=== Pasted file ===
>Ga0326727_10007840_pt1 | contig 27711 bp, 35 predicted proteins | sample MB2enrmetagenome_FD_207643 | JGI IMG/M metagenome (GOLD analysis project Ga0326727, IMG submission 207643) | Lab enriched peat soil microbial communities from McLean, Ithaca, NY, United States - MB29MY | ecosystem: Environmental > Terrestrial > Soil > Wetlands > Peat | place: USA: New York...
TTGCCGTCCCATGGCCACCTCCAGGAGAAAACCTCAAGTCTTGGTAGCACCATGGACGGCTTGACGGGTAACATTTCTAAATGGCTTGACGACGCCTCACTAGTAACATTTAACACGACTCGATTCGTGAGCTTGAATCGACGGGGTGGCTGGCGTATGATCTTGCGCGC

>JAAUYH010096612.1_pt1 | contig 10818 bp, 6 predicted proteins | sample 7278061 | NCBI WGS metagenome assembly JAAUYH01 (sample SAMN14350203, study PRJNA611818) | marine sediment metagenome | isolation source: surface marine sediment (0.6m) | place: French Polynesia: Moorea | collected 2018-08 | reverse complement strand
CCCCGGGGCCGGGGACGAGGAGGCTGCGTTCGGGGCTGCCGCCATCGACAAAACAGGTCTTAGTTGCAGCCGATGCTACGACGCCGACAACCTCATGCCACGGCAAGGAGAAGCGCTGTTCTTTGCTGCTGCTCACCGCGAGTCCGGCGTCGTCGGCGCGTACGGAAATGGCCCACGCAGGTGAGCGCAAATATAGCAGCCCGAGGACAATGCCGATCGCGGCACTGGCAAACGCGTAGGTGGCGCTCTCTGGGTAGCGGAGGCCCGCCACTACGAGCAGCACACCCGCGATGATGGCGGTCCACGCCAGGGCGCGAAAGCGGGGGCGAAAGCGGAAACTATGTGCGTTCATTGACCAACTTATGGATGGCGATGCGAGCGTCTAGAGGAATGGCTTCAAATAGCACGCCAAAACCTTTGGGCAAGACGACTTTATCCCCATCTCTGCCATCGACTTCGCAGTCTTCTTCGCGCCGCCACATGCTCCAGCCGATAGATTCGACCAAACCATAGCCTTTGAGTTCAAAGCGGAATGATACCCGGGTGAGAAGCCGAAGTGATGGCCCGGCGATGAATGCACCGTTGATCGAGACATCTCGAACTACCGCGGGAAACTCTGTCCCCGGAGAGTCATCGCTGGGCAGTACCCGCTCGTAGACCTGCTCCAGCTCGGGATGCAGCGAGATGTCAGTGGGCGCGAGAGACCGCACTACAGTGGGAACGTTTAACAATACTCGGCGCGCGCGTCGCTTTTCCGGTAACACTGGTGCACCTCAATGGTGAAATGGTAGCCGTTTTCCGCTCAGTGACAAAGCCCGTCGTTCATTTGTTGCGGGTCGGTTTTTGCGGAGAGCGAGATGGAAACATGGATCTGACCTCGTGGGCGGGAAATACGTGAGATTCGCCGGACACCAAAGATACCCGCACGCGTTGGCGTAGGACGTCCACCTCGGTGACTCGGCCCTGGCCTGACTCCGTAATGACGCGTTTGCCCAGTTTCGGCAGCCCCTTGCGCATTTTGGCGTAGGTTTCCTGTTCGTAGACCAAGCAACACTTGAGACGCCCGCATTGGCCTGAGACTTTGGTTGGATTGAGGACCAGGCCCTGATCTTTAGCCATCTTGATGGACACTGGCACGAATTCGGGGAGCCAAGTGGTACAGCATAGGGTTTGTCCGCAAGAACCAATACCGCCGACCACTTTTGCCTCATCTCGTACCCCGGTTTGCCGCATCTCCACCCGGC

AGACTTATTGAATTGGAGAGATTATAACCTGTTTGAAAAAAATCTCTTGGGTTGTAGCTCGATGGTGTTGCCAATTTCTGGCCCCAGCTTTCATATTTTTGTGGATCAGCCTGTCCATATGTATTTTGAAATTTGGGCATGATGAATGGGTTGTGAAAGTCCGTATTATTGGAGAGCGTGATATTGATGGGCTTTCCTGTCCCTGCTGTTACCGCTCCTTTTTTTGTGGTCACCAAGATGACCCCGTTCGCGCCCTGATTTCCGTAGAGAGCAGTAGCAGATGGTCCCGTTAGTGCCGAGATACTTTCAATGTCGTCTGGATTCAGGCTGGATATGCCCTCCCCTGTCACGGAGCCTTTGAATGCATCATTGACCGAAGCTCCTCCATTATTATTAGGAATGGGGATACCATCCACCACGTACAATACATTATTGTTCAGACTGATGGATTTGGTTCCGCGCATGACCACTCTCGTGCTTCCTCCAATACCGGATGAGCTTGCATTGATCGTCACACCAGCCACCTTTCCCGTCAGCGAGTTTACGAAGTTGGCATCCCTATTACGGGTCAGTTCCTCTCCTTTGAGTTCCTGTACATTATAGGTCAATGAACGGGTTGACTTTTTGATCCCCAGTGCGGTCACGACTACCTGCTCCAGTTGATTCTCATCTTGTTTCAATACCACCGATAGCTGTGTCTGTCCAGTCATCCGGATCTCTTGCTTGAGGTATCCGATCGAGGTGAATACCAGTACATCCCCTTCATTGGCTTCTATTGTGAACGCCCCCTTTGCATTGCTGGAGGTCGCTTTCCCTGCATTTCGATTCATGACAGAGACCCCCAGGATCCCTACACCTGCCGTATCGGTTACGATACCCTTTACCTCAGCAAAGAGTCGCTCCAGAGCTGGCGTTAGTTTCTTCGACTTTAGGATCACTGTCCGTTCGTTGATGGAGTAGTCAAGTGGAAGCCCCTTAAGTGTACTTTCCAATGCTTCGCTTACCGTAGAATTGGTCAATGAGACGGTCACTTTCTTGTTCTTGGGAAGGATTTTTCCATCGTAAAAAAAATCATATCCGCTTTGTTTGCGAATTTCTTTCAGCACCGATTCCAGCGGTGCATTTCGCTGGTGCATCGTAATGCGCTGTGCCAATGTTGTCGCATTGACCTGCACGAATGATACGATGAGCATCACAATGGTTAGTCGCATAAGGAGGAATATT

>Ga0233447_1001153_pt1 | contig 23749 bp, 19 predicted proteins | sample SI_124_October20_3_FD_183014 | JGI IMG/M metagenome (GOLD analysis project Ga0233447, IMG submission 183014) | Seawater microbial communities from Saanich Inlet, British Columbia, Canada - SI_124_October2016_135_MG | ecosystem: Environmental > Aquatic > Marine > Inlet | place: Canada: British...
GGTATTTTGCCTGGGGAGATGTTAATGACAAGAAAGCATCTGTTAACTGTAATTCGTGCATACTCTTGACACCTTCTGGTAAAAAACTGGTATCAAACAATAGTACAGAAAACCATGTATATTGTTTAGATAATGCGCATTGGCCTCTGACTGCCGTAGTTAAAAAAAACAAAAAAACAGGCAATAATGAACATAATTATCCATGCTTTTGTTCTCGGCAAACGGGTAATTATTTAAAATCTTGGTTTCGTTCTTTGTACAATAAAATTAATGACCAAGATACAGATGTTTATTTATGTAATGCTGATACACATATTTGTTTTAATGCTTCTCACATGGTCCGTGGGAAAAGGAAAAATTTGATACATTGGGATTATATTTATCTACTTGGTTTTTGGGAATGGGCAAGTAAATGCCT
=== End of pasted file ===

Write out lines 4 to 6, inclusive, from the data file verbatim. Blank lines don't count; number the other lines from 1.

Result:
CCCCGGGGCCGGGGACGAGGAGGCTGCGTTCGGGGCTGCCGCCATCGACAAAACAGGTCTTAGTTGCAGCCGATGCTACGACGCCGACAACCTCATGCCACGGCAAGGAGAAGCGCTGTTCTTTGCTGCTGCTCACCGCGAGTCCGGCGTCGTCGGCGCGTACGGAAATGGCCCACGCAGGTGAGCGCAAATATAGCAGCCCGAGGACAATGCCGATCGCGGCACTGGCAAACGCGTAGGTGGCGCTCTCTGGGTAGCGGAGGCCCGCCACTACGAGCAGCACACCCGCGATGATGGCGGTCCACGCCAGGGCGCGAAAGCGGGGGCGAAAGCGGAAACTATGTGCGTTCATTGACCAACTTATGGATGGCGATGCGAGCGTCTAGAGGAATGGCTTCAAATAGCACGCCAAAACCTTTGGGCAAGACGACTTTATCCCCATCTCTGCCATCGACTTCGCAGTCTTCTTCGCGCCGCCACATGCTCCAGCCGATAGATTCGACCAAACCATAGCCTTTGAGTTCAAAGCGGAATGATACCCGGGTGAGAAGCCGAAGTGATGGCCCGGCGATGAATGCACCGTTGATCGAGACATCTCGAACTACCGCGGGAAACTCTGTCCCCGGAGAGTCATCGCTGGGCAGTACCCGCTCGTAGACCTGCTCCAGCTCGGGATGCAGCGAGATGTCAGTGGGCGCGAGAGACCGCACTACAGTGGGAACGTTTAACAATACTCGGCGCGCGCGTCGCTTTTCCGGTAACACTGGTGCACCTCAATGGTGAAATGGTAGCCGTTTTCCGCTCAGTGACAAAGCCCGTCGTTCATTTGTTGCGGGTCGGTTTTTGCGGAGAGCGAGATGGAAACATGGATCTGACCTCGTGGGCGGGAAATACGTGAGATTCGCCGGACACCAAAGATACCCGCACGCGTTGGCGTAGGACGTCCACCTCGGTGACTCGGCCCTGGCCTGACTCCGTAATGACGCGTTTGCCCAGTTTCGGCAGCCCCTTGCGCATTTTGGCGTAGGTTTCCTGTTCGTAGACCAAGCAACACTTGAGACGCCCGCATTGGCCTGAGACTTTGGTTGGATTGAGGACCAGGCCCTGATCTTTAGCCATCTTGATGGACACTGGCACGAATTCGGGGAGCCAAGTGGTACAGCATAGGGTTTGTCCGCAAGAACCAATACCGCCGACCACTTTTGCCTCATCTCGTACCCCGGTTTGCCGCATCTCCACCCGGC

AGACTTATTGAATTGGAGAGATTATAACCTGTTTGAAAAAAATCTCTTGGGTTGTAGCTCGATGGTGTTGCCAATTTCTGGCCCCAGCTTTCATATTTTTGTGGATCAGCCTGTCCATATGTATTTTGAAATTTGGGCATGATGAATGGGTTGTGAAAGTCCGTATTATTGGAGAGCGTGATATTGATGGGCTTTCCTGTCCCTGCTGTTACCGCTCCTTTTTTTGTGGTCACCAAGATGACCCCGTTCGCGCCCTGATTTCCGTAGAGAGCAGTAGCAGATGGTCCCGTTAGTGCCGAGATACTTTCAATGTCGTCTGGATTCAGGCTGGATATGCCCTCCCCTGTCACGGAGCCTTTGAATGCATCATTGACCGAAGCTCCTCCATTATTATTAGGAATGGGGATACCATCCACCACGTACAATACATTATTGTTCAGACTGATGGATTTGGTTCCGCGCATGACCACTCTCGTGCTTCCTCCAATACCGGATGAGCTTGCATTGATCGTCACACCAGCCACCTTTCCCGTCAGCGAGTTTACGAAGTTGGCATCCCTATTACGGGTCAGTTCCTCTCCTTTGAGTTCCTGTACATTATAGGTCAATGAACGGGTTGACTTTTTGATCCCCAGTGCGGTCACGACTACCTGCTCCAGTTGATTCTCATCTTGTTTCAATACCACCGATAGCTGTGTCTGTCCAGTCATCCGGATCTCTTGCTTGAGGTATCCGATCGAGGTGAATACCAGTACATCCCCTTCATTGGCTTCTATTGTGAACGCCCCCTTTGCATTGCTGGAGGTCGCTTTCCCTGCATTTCGATTCATGACAGAGACCCCCAGGATCCCTACACCTGCCGTATCGGTTACGATACCCTTTACCTCAGCAAAGAGTCGCTCCAGAGCTGGCGTTAGTTTCTTCGACTTTAGGATCACTGTCCGTTCGTTGATGGAGTAGTCAAGTGGAAGCCCCTTAAGTGTACTTTCCAATGCTTCGCTTACCGTAGAATTGGTCAATGAGACGGTCACTTTCTTGTTCTTGGGAAGGATTTTTCCATCGTAAAAAAAATCATATCCGCTTTGTTTGCGAATTTCTTTCAGCACCGATTCCAGCGGTGCATTTCGCTGGTGCATCGTAATGCGCTGTGCCAATGTTGTCGCATTGACCTGCACGAATGATACGATGAGCATCACAATGGTTAGTCGCATAAGGAGGAATATT

>Ga0233447_1001153_pt1 | contig 23749 bp, 19 predicted proteins | sample SI_124_October20_3_FD_183014 | JGI IMG/M metagenome (GOLD analysis project Ga0233447, IMG submission 183014) | Seawater microbial communities from Saanich Inlet, British Columbia, Canada - SI_124_October2016_135_MG | ecosystem: Environmental > Aquatic > Marine > Inlet | place: Canada: British...